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Page last updated on 23-08-2022.
Dolphins undeterred by Port construction works
Snubfin and humpback dolphins continue to use Cleveland and Halifax Bays as their playground with population numbers remaining steady over time.
Experts from Flinders University, in collaboration with Southern Cross University and Blue Planet Marine, have been analysing dolphin populations in Cleveland and Halifax Bays since 2019 as part of the Port of Townsville’s $232 million Channel Upgrade project.
Flinders University Associate Professor Guido J. Parra said dolphin populations had remained stable since construction works for the Channel Upgrade project commenced in 2020.
Researchers undertake boat surveys and land-based observations to document snubfin and humpback dolphins, which are both listed as vulnerable species.
“We’re monitoring the dolphin populations to determine if there’s any impact of the construction activities on their distribution, abundance and behaviour,” Prof Parra said.
“The annual surveys from 2019 to 2021 have shown good news in that the populations of both species, although small, seem to be relatively stable and there has not been any changes in their distribution and abundance.”
Prof Parra said construction activities in 2020 and 2021 had done little to deter dolphins which continued to frolic in waters surrounding the Port.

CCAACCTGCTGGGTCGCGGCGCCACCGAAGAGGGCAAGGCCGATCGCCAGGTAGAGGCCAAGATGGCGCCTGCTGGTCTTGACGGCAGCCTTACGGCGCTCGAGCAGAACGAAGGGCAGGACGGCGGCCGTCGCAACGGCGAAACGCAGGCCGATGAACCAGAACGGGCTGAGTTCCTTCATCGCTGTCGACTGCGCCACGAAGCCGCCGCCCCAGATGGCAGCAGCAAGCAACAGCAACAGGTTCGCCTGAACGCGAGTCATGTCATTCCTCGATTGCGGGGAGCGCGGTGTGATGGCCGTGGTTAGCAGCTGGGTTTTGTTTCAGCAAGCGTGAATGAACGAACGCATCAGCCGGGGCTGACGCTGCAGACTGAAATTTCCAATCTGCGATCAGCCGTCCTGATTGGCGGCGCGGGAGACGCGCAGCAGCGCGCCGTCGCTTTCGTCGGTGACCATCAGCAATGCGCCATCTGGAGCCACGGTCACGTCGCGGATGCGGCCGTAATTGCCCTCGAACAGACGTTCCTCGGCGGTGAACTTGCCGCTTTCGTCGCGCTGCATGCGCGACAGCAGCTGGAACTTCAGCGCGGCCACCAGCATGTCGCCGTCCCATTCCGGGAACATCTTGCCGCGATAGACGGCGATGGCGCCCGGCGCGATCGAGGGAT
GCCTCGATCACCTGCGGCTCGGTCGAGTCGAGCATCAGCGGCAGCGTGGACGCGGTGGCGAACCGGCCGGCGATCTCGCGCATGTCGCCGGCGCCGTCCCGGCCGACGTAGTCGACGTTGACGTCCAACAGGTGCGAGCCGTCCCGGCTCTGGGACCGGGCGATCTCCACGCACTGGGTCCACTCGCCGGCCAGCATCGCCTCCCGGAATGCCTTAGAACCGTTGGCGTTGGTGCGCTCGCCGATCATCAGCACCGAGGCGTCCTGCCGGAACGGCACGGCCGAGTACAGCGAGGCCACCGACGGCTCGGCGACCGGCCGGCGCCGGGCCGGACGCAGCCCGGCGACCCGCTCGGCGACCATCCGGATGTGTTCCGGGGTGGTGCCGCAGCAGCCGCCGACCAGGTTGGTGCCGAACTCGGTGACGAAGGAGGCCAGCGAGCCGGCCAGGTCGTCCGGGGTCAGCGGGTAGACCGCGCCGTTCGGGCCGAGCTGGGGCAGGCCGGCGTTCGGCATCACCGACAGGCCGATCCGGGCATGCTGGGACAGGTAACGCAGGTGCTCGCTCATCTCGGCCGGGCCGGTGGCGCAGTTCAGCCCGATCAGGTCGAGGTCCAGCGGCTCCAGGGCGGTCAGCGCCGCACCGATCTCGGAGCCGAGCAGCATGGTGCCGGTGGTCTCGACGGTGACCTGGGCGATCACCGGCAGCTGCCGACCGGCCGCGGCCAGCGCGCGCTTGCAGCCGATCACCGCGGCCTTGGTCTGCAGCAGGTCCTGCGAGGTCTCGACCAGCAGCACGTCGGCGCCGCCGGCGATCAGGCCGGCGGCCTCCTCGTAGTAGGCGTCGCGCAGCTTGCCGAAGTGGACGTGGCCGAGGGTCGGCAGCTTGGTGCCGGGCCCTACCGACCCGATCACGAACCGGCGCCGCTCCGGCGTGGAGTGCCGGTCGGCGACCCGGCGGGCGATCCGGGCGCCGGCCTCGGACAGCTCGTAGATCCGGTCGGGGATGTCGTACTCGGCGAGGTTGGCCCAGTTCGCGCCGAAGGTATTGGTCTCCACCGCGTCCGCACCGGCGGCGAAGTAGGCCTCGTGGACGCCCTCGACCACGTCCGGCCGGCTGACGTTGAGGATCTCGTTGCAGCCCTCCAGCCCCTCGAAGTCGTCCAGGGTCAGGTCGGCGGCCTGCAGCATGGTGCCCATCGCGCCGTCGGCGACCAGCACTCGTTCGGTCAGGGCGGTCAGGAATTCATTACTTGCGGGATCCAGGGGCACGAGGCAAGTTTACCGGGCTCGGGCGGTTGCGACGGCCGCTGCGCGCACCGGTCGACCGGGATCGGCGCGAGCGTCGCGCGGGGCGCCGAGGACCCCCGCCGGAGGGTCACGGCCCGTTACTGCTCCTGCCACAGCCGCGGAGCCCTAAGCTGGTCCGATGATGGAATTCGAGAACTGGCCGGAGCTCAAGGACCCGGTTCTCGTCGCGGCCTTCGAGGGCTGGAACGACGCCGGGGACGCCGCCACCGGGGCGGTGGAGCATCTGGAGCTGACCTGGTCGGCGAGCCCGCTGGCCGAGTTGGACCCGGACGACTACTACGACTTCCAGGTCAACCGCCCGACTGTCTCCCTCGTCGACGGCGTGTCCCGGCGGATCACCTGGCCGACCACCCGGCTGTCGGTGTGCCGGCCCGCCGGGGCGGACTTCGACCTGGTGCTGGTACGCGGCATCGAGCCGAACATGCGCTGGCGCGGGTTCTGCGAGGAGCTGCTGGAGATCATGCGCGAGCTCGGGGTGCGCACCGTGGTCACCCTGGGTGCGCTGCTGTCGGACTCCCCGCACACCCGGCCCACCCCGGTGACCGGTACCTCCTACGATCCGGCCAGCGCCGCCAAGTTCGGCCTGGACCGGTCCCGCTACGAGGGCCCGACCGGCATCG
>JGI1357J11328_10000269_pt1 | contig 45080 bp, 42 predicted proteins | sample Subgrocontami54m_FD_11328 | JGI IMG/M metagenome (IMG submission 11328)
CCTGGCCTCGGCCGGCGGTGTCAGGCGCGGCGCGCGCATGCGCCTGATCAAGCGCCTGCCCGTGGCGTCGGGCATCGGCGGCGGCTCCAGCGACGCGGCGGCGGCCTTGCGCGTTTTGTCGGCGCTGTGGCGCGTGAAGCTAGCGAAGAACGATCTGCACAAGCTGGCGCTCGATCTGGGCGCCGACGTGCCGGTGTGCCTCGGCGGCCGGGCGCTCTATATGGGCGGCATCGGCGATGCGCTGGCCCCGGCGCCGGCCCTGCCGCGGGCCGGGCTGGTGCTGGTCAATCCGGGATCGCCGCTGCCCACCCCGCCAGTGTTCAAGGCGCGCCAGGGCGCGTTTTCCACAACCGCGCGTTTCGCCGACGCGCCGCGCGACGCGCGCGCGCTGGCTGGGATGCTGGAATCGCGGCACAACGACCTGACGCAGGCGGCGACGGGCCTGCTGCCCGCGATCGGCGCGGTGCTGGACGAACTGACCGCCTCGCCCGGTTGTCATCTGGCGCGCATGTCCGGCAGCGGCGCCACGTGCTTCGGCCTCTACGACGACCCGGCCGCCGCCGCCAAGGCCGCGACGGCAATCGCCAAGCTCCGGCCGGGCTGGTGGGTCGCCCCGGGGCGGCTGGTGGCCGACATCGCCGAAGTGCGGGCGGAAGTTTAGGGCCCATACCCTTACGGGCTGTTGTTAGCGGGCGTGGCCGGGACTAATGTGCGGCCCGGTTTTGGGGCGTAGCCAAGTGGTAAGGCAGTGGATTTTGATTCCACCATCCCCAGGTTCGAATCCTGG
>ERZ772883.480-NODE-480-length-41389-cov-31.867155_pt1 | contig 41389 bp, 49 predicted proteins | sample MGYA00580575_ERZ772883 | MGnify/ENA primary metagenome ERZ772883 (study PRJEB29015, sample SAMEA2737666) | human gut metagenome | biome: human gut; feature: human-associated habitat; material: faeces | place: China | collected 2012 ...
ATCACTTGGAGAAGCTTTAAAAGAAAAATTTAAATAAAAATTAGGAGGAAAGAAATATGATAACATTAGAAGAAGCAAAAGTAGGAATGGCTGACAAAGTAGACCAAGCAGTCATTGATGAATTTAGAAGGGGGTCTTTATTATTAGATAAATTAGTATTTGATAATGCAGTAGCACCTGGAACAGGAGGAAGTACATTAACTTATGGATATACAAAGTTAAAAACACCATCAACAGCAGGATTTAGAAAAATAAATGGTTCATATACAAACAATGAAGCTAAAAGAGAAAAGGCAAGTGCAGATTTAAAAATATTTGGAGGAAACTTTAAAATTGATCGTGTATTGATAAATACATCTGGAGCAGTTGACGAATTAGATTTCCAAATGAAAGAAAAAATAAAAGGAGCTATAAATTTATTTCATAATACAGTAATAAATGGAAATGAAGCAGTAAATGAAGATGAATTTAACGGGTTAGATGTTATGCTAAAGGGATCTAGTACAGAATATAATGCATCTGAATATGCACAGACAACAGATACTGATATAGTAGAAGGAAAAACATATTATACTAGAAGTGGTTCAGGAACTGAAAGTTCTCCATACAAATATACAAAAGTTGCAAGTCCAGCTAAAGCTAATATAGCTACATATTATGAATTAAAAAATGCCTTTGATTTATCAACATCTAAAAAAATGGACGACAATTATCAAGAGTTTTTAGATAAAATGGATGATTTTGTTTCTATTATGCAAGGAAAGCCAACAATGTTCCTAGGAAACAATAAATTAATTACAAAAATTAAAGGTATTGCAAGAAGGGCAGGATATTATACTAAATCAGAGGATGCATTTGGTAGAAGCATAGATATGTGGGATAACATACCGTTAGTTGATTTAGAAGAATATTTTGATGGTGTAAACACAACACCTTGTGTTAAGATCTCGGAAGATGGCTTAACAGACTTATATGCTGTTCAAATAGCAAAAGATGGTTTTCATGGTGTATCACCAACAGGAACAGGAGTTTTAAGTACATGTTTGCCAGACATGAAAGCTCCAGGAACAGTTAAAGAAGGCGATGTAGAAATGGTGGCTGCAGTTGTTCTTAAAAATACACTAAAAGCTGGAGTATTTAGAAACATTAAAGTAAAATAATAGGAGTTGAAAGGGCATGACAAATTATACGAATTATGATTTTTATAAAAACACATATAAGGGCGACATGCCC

“Both snubfin and humpback dolphins use the area quite frequently to feed and socialise,” he said.
“They are still using the coastal waters of Cleveland Bay and Halifax Bay, so it seems like the construction activities so far have not had any detrimental impact on the dolphins. Data collected this year and in coming years will be vital to assessing whether there has been any significant impact on the dolphins.”
Port of Townsville Channel Upgrade project Senior Project Director Jason Mahlberg said marine fauna exclusion zones were in place around backhoe dredge Woomera, and crews would immediately stop works if any curious critters ventured too close.
“The Port of Townsville has invested more than $17 million in environmental management and monitoring programs as part of the Channel Upgrade project, including those covering dolphins, turtles, corals, seagrass and water quality,” Mr Mahlberg said.
“We are acutely aware of the sensitive environment in which we operate and these programs not only inform decision making to ensure environmental best practise throughout the duration of the project, but also add to the many years of research the Port and our partners have undertaken into the health of the marine environment in Cleveland Bay.”
A mechanical backhoe dredge is being used to widen Townsville’s 14.9km shipping channel from 92 metres to 180m at the inshore (Port) end, tapering to 120m at the seaward end.
All capital dredge material is being brought back to land for beneficial reuse in a 62ha reclamation area bounded by the new rock wall on the eastern Port boundary.
Dredging is expected to take about two years and upon completion larger ships up to 300m in length will be able to safely access the Port, instead of bypassing Townsville.
The $232 million Channel Upgrade project is a joint project of the Queensland and Australian Governments, and the Port of Townsville, and is a key initiative under the Townsville City Deal.